We're not going to solve this mystery of exactly what it is that referees see when they do or not give penalty kicks. Well, not this week, anyhow. Two prime examples of mystifying calls happened over the weekend -- one penalty that wasn't given (that should have been), and one that was given (that should not have been). The comments in brackets represent my opinions, of course.
Firstly, the one that was given -- by referee Mark Geiger. On the wrong end of this one was the Chicago Fire defender Wilman Conde. Guillermo Barros Schelotto scored from the kick, enabling Columbus to tie the game at 2-2. This is a problem call that crops up regularly in soccer -- I won't say in every game, but maybe every other game. Quite frequently, then.
It's a 50-50 ball -- genuinely so, two players are going for it, both with an equal chance of getting it. Under such circumstances, they are usually moving rapidly, trying to be the first to the ball, and both have raised their legs to snare it. Then comes the inevitable collision as the raised legs collide -- either with each other or with some thigh- or waist-level part of the opponent. Both go down -- it looks nasty -- indeed, it may benasty. But should one player be singled out for blame in this?
In the example I've cited, both players involved -- Conde, and Columbus forward Steven Lenhart left their feet, jumping toward each other. Conde got to the ball first, fractionally. Then the collision, by which time Lenhart seemed to be indulging in a flying scissor kick. Forget about intent -- that is irrelevant. What we're looking for -- what Geiger would be looking for, I'd think -- is evidence of 1) a player "jumping at an opponent," and 2) that the jump was "careless, reckless or using excessive force."
I'd say the first three of those four conditions were met by both players. In which case -- what does a referee do? Geiger chose to punish Conde -- though I cannot see why he was any more guilty than Lenhart. I would have the same problem if Geiger had called the foul on Lenhart (though slightly less so -- I rate Lenhart's leap more reckless than Conde's).
Here is where I insert the usual disclaimer. I have not that much patience for Chicago's whining that the call took a win away from it. The Fire should have been up 4-0 at halftime anyway (of all people, Brian McBride was the chief culprit in the Fire's failure to take simple chances). The Fire has only themselves to blame for the tie, not Geiger.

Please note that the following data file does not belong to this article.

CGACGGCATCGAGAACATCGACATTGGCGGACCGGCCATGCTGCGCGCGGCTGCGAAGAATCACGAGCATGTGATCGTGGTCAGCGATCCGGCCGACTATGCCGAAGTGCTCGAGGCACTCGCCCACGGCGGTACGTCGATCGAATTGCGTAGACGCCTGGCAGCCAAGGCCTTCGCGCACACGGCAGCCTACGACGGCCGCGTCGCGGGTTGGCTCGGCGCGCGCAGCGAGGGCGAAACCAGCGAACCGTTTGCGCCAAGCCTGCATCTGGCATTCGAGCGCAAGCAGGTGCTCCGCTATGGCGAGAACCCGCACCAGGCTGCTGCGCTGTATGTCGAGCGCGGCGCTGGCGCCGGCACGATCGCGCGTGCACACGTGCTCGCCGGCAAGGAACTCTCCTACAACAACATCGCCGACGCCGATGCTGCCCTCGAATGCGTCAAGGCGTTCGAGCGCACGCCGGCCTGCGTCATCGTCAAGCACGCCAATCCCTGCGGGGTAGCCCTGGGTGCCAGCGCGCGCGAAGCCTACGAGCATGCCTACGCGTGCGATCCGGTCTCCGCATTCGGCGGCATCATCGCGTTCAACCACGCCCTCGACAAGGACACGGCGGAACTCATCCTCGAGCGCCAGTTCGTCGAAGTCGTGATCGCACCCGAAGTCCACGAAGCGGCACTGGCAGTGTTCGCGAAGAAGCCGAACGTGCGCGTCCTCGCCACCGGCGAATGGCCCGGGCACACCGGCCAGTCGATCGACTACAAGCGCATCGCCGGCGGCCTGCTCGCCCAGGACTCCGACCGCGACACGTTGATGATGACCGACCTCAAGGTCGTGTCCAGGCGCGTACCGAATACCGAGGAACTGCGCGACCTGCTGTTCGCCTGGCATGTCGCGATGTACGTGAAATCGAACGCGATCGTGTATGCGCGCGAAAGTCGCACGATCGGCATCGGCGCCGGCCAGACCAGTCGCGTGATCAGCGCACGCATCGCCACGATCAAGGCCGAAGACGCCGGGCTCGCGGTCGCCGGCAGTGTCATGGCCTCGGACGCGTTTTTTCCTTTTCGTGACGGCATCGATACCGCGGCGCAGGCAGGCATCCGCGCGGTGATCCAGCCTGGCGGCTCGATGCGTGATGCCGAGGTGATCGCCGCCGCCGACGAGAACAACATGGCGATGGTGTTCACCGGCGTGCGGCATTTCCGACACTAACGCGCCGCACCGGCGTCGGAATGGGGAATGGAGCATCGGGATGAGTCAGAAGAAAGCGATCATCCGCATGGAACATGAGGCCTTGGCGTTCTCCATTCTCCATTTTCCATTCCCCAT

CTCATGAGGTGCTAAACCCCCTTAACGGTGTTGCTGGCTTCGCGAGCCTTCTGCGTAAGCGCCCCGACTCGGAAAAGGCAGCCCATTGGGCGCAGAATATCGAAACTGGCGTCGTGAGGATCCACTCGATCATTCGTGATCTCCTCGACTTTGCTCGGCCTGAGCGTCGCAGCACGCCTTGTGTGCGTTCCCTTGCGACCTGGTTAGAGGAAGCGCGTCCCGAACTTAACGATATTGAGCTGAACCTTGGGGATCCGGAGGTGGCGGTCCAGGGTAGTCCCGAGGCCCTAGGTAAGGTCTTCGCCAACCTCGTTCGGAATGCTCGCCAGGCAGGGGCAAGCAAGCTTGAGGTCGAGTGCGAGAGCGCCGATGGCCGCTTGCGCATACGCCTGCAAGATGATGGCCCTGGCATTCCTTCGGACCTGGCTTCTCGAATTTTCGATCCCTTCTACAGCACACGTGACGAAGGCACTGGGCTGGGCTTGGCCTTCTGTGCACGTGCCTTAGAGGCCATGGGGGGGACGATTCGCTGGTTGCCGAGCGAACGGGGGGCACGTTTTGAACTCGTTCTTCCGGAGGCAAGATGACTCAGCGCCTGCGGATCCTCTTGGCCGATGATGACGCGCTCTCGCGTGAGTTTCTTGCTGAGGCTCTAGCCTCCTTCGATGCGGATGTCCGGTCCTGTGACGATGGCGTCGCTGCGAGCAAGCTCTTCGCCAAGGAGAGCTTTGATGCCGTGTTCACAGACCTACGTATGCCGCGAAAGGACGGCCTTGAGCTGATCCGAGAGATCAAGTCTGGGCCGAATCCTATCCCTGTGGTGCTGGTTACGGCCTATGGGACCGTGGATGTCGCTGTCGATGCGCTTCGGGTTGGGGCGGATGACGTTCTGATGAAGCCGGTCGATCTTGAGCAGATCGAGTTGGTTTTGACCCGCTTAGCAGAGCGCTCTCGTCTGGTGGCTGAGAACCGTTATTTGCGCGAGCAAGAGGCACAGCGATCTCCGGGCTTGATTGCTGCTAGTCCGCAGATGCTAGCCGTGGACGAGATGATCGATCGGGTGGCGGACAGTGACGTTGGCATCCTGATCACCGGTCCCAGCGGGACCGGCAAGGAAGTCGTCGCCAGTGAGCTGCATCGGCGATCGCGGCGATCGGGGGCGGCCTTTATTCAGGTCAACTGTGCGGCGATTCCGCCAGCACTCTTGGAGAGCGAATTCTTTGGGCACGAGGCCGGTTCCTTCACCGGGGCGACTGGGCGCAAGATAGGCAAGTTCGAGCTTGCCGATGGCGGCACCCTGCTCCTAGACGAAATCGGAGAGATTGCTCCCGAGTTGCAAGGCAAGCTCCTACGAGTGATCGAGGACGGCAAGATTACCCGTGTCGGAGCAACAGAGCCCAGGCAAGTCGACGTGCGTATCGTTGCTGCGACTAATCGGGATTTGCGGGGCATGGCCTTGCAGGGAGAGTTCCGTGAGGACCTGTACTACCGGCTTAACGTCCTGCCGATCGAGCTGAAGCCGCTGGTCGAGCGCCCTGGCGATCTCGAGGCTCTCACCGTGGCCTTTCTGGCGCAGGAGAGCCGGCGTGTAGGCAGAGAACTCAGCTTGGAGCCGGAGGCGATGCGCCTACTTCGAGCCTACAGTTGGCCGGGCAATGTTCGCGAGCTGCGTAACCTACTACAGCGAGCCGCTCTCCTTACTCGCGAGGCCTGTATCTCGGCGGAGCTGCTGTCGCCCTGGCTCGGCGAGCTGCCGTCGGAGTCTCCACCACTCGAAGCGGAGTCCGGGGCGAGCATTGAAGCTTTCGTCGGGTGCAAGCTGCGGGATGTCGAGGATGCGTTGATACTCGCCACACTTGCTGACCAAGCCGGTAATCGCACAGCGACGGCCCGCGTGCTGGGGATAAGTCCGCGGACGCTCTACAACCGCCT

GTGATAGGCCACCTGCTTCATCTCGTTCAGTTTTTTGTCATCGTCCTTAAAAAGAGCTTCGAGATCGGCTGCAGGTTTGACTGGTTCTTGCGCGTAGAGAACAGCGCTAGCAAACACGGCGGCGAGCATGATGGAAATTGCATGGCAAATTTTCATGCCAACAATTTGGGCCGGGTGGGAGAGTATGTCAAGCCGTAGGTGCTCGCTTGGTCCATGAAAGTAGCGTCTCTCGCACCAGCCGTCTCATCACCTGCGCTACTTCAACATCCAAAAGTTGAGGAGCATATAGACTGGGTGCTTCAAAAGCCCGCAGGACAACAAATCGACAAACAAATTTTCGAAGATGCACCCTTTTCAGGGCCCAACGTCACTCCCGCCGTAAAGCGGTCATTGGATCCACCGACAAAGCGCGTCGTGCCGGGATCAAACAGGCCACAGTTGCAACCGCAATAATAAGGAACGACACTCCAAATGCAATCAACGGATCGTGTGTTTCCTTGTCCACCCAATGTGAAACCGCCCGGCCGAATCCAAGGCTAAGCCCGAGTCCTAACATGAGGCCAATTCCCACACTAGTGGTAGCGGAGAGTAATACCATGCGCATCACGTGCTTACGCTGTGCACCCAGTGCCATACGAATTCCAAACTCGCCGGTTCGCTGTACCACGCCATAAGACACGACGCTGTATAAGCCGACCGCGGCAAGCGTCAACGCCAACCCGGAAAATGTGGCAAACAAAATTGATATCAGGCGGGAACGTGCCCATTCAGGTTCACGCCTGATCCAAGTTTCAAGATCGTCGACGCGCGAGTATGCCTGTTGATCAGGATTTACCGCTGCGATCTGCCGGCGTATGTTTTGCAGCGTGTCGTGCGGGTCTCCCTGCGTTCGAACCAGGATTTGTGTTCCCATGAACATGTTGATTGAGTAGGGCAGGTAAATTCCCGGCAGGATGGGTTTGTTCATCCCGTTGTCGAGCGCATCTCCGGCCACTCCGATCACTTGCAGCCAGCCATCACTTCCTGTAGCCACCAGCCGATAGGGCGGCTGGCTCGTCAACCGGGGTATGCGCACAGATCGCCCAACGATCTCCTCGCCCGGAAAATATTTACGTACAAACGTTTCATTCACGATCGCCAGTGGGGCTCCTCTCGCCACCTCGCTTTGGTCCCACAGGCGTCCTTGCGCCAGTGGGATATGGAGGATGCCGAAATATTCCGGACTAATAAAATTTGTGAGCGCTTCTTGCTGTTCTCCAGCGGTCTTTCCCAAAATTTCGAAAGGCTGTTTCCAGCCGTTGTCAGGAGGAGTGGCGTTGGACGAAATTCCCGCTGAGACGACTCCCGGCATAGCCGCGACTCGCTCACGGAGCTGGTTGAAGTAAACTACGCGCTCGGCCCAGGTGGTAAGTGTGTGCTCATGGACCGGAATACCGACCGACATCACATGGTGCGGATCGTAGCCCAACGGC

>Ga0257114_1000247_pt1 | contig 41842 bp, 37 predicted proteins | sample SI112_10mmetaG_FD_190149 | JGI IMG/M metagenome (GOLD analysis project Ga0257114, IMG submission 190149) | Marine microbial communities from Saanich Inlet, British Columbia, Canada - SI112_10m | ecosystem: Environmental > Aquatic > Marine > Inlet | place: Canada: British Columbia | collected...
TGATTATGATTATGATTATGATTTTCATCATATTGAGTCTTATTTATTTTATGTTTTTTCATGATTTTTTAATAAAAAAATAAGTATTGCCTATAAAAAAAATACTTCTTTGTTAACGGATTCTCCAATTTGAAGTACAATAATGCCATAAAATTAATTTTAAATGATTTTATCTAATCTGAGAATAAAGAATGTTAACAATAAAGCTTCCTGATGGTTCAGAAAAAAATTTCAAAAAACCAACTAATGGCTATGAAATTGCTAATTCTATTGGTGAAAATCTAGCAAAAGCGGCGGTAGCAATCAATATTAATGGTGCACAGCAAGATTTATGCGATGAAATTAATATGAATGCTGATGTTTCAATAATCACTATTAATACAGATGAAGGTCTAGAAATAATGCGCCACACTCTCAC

But I would be intrigued to know what Geiger saw that made him so sure that Conde had committed a foul, and Lenhart had not. I find I often have this reaction when these 50-50 calls are made. It's almost as though the referee feels obliged to make a call. But he has other options -- he could simply allow play to continue -- thus, in effect, allowing matching fouls to cancel each other out -- or he could blow his whistle and signal for a dropped ball. I'll admit I'm not too sure whether this is the correct procedure -- but why not? The rules say "If, while the ball is in play, the referee is required to stop the game temporarily for any reason not mentioned elsewhere in the Rules of the Game, the match is restarted with a dropped ball."
Well, I can't find any mention of simultaneous fouls in the rules, so I think a dropped ball -- contested, of course -- would be a good solution. (Then again -- you may not know that the rules also state that "there is no minimum or maximum number of players required to contest a dropped ball," which raises visions of a wild, hacking free-for-all, hardly what I have in mind). No doubt some clever referee-type person will let me know about this.
My other PK happening came in the EPL game between Chelsea and Tottenham. This was refereed by Howard Webb, who seems to be considered England's best referee at the moment, for reasons that completely escape me. Now what on earth did he see when Chelsea defender Ricardo Carvalho, without making contact with the ball, upended Spurs' Robbie Keane? Webb's positioning was good, the incident occurred right in front of him, well inside the Chelsea penalty area, but he ignored the foul.
Keane, with some reason, went slightly ape -- and what he seemed to be indicating to Webb was this: if that wasn't a penalty, then how come I'm not getting booked for diving? Good point. This is a quandary that the sport -- especially the referees and the bosses at FIFA -- have brought on themselves. And how right that it should be Webb who gets caught out by it. This is the same Webb who, quite outrageously, gave Lionel Messi a yellow for diving in a Champions League game earlier this year -- another bad decision that meant Webb didn't have to give a penalty kick.
Spurs coach Harry Redknapp put the whole thing down to the recent brouhaha over Arsenal's Eduardo and his alleged dive against Glasgow Celtic. Keane, he said, was too honest -- he should have gone down immediately, but he tried to stay upright -- so he didn't get the call. But he was scared that if he did go down quickly, he'd get a yellow.
That's all quite possible. The diving witch hunt has created a situation where referees have been encouraged to look for diving. But UEFA's flip-flop in the Eduardo case has brought some reality to the picture. When asked by Arsenal's lawyers to take a closer look at the "evidence" for Eduardo's dive, UEFA had to admit that there was no evidence. Leaving the referees where? With both feet firmly planted in mid air -- not unlike attacking players who, when fouled in the penalty box, have the choice offered by the egregious Webb, of either getting a yellow for a non-existent dive, or not getting a penalty kick.